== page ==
Letter to Freedom on Mutual Aid

Here is a letter I've sent off to Freedom in reply to a criticism of my review of Steve Jones' attack on Kropotkin. It appears to be from a Stirnerite, although the narrow kind of egoist that gives Max Stirner a bad name.

Suffice to say, writing that introduction to Mutual Aid came in very handy! Here it is:

Dear Freedom

Reading Peter Gibson’s letter, it struck me that his main issue is that neither myself, nor Kropotkin, fits into the safe little
stereotype he has of communist-anarchists. How else to explain the attribution of ideas to myself which I do not hold?

Peter asserts that I “clearly believe that mutual aid depends on liking one another sufficiently to give up any possibility of gain.” Where do I “clearly” state that? Where does Kropotkin? He clearly states the opposite: “Love, sympathy and self-sacrifice certainly play an immense part in the progressive development of our moral feelings. But it is not love and not even sympathy upon which Society is based in mankind.” But, then, Peter somewhat contradicts himself when he asserts that I “cannot accept that people are motivated by self interests” yet, apparently, I also admit “that mutual aid is an expression” of what I cannot accept! How strange.

Peter, sadly, makes the elemental error of confusing selfish genes with selfish people. He asserts “Jones is right. The struggle is a description of events which is driven by genes.” Yet, as Richard Dawkins put it, “there is no more connection between a selfish gene and a selfish human than there is between a rock and a rain cloud.” He also notes that it is “now widely understood that altruism at the level of the individual organism can be a means by which the underlying genes maximise their self-interest.” In The Selfish Gene itself, he acknowledged that the title could be misleading and argued that “if anything, it devotes more attention to altruism” than selfishness. This is because “gene selfishness can translate itself into individual altruism.” The selfish gene does not exclude, and in fact can encourage, what Dawkins calls “mutualistic co-operation.”

In fact, Dawkins suggested that an alternative title of his classic could have been “The Co-operative Gene.” Yet Peter asserts, in his best ex cathedra tones, that there “is no such thing as mutual aid and co-operation.” Sadly, there are numerous biologists, including many “dastardly sociobiologists”, who would dispute that. But then, what does the author of “The Selfish Gene” know about selfish genes? Perhaps Peter is one of those philosophers who, Dawkins complains, “prefer to read a book by title only, omitting the rather extensive footnote which is the book itself.” I get the impression Peter has done that to Kropotkin.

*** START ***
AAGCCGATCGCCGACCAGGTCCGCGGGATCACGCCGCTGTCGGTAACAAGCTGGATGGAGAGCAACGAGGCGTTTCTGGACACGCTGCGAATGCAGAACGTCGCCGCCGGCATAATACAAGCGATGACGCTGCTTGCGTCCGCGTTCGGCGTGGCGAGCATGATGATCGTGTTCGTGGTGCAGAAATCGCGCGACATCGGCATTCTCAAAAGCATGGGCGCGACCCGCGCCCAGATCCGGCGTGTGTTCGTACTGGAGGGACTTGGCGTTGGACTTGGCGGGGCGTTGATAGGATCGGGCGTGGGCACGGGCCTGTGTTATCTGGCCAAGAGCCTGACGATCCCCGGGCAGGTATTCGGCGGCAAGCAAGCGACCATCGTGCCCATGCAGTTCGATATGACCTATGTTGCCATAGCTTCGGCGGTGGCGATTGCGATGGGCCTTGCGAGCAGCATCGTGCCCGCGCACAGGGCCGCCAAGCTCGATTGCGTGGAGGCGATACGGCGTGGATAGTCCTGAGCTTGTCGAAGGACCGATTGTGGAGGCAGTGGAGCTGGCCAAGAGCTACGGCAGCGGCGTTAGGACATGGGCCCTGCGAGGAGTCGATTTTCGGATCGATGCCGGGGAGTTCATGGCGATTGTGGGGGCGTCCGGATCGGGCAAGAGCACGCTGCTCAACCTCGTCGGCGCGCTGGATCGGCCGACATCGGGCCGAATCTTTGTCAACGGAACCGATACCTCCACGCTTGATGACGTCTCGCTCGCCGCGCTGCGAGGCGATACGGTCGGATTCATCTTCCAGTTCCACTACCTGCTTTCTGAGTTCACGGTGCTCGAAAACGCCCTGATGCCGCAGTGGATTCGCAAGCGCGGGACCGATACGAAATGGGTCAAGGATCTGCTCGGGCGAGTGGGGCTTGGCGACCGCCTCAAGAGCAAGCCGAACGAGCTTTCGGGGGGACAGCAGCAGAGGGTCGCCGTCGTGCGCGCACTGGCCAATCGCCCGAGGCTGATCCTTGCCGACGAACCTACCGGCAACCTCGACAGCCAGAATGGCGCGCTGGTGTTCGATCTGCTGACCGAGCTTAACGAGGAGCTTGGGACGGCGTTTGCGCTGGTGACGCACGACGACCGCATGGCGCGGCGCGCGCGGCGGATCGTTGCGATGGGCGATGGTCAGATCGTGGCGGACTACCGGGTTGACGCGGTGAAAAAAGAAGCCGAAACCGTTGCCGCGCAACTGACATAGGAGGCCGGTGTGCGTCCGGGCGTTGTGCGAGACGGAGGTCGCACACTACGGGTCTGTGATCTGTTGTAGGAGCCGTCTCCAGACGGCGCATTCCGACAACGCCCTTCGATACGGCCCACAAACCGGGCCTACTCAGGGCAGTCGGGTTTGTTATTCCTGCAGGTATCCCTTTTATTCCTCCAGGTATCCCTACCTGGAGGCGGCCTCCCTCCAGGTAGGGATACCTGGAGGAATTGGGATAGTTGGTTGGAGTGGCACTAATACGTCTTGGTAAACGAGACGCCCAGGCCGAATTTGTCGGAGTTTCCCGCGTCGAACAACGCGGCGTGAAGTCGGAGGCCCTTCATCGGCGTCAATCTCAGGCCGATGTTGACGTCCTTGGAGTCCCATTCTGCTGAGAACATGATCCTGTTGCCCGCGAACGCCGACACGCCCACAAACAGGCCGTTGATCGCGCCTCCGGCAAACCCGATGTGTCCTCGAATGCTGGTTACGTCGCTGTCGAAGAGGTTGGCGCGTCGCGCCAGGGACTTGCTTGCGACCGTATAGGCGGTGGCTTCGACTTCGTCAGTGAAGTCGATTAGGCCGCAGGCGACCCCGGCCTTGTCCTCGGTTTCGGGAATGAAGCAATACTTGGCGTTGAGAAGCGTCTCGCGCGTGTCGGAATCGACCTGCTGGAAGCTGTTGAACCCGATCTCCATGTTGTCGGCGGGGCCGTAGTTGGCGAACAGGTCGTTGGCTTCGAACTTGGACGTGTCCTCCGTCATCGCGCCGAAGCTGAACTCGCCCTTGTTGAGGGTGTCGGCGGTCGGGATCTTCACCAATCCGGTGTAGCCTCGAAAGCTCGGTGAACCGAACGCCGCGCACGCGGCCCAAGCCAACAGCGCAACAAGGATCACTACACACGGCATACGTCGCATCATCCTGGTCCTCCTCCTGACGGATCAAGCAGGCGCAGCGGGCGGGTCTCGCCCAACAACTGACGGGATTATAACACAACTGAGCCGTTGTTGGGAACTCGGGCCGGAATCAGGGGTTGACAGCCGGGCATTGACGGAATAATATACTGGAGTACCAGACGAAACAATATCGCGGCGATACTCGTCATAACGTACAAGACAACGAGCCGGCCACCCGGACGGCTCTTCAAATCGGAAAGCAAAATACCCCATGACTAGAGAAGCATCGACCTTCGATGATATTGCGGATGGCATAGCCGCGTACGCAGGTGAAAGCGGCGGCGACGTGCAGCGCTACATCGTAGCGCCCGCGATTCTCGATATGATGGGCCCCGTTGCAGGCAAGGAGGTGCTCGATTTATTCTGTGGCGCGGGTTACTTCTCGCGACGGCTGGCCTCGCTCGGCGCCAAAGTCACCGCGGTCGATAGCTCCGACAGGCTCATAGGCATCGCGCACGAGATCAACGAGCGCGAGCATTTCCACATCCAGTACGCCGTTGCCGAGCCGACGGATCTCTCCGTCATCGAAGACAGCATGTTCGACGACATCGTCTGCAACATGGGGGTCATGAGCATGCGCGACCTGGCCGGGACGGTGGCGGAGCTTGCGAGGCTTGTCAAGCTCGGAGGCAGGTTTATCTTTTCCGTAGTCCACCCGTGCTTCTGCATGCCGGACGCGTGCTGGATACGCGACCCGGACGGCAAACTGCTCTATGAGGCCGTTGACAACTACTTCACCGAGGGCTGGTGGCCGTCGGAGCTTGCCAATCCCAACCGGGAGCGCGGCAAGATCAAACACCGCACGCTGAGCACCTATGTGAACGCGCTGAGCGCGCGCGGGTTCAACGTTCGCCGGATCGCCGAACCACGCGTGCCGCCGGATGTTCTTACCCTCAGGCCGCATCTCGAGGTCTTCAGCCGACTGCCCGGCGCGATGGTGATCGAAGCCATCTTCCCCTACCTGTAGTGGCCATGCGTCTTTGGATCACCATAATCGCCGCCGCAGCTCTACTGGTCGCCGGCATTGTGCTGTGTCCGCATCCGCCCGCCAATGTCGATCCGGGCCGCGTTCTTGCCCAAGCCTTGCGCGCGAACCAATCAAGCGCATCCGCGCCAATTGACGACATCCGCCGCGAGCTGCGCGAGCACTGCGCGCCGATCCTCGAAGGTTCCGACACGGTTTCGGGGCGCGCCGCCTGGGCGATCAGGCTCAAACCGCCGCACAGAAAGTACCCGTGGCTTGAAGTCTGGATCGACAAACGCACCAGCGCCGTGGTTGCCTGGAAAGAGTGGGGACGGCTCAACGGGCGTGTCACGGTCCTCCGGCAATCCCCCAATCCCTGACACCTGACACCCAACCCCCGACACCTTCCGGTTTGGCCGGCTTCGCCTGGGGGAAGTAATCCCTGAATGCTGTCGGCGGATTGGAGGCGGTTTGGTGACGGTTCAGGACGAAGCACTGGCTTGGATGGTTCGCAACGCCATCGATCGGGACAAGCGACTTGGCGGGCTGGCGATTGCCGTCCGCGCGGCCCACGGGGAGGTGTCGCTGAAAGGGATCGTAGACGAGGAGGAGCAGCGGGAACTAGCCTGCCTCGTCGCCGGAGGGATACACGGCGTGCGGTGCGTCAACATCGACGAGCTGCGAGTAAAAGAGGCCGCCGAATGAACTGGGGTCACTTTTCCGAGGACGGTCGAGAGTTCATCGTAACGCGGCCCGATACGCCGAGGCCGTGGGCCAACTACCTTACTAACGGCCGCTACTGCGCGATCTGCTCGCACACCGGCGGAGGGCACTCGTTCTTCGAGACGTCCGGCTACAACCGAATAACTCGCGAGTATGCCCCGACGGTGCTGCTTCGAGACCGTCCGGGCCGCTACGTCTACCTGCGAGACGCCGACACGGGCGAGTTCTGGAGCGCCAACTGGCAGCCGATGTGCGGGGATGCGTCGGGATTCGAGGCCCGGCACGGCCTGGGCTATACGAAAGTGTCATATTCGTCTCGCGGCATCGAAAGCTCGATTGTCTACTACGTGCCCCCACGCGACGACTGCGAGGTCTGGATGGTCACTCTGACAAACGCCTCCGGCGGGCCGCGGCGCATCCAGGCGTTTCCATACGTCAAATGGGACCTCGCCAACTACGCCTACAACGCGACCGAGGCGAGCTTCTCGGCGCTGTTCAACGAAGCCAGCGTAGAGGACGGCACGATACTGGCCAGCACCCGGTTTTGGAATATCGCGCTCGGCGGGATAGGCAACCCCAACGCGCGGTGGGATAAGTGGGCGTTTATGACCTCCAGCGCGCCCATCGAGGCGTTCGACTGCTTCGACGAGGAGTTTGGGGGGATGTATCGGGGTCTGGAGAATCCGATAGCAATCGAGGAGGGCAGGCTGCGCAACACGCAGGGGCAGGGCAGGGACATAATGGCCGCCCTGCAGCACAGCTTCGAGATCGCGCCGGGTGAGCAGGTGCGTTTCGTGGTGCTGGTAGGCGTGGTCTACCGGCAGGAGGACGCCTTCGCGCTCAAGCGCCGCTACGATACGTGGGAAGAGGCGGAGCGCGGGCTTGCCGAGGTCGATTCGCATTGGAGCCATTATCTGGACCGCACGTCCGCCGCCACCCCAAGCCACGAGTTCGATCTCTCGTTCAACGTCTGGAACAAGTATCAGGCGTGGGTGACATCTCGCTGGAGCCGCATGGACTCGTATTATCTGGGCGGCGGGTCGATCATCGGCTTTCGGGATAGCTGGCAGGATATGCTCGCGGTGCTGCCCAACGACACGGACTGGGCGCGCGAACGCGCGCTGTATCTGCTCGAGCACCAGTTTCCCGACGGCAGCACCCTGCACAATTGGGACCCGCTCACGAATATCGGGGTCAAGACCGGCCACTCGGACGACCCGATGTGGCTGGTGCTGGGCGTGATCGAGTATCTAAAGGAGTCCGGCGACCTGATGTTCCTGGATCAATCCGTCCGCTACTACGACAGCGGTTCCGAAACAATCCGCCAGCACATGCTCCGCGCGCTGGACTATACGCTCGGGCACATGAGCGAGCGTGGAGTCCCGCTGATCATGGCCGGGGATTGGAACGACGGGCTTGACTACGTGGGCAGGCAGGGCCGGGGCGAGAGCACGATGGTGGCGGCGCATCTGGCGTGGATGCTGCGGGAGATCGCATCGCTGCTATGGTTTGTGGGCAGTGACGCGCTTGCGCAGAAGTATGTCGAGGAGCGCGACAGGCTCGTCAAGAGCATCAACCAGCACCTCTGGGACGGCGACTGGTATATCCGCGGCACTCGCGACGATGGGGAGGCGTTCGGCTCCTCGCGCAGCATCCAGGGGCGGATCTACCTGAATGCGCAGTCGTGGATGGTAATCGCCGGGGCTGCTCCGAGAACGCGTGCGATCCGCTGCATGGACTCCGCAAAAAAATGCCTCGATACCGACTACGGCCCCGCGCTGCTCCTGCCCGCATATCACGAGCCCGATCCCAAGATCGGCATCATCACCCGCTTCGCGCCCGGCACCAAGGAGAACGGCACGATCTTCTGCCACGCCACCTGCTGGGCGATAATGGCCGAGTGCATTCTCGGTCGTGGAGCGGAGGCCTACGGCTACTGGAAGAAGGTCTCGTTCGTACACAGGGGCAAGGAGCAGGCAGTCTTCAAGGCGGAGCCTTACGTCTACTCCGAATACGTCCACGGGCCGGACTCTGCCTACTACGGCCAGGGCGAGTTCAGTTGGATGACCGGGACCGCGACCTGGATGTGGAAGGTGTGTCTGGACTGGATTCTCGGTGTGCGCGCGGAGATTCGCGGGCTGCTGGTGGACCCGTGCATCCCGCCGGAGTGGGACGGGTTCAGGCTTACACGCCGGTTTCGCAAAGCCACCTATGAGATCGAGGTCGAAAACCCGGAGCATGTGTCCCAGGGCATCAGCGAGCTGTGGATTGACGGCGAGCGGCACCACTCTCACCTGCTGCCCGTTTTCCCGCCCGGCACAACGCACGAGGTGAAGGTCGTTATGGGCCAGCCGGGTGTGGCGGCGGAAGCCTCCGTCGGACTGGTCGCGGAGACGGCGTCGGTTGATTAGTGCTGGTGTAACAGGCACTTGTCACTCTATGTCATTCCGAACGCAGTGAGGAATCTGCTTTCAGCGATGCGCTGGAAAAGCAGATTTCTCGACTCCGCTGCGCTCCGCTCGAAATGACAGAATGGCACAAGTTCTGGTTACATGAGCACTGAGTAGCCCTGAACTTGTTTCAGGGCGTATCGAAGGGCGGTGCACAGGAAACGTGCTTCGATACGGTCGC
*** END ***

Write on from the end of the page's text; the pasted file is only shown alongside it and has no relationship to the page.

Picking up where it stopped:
As for Jones, the ostensible reason for Peter’s letter, it is suggested that his “real crime is that he does not endorse this view.” In reality, his “real crime” is that he systematically distorted Kropotkin’s position. First, the awkward fact is that, regardless of what Jones may think, Kropotkin was not discussing symbiosis in Mutual Aid. Second, Kropotkin explicitly and repeatedly noted that Mutual Aid presented a one-sided perspective to counter the dominant perspective that stressed competition between individuals. As such he clearly did not think (to quote Jones) “altruism our true state” but rather argued that mutual aid provides “more chances to survive” and animals and humans “find in association the best arms for the struggle for life: understood, of course, in its wide Darwinian sense.” Thirdly, almost seventy years later, in an article entitled “The Evolution of Reciprocal Altruism” Robert Trivers refined the concepts Kropotkin advanced and explained how co-operation and, more importantly, a system of reciprocity (termed “reciprocal altruism”) could have evolved and there is overwhelming evidence to support it.

Then there was Jones’ self-contradictory assertion that for scientists “neither symbiosis nor the struggle for existence has much message for human affairs” before concluding a few pages later that anarchism has been “sidelined by the iron rules of greed that rule the globe.” That is a “real crime” against logic and simply not true, as his fellow scientists have proven. And Peter asserts that Jones’ position “accepts reality”!

So I would suggest that it is Peter’s letter which is “sophistry” and “twaddle.” If he were aware of the reality of the situation, he would know that rather than Mutual Aid being a “somewhat soiled white rabbit” its arguments have been confirmed by subsequent research. As for his speculation on human society, well, what can I say? He seems to think that the majority of people are so unselfish that they will tolerate a minority exploiting and oppressing them forever. Personally, I’m not that pessimistic. As Kropotkin and Dawkins both show, internally co-operative societies are evolutionary superior to internally competitive ones. So I’m optimistic that we can create a society in which we can reach our full potential as free individuals. It is in our self-interest, both as individuals and a species, to do so.

Yours in solidarity,

Iain McKay

  


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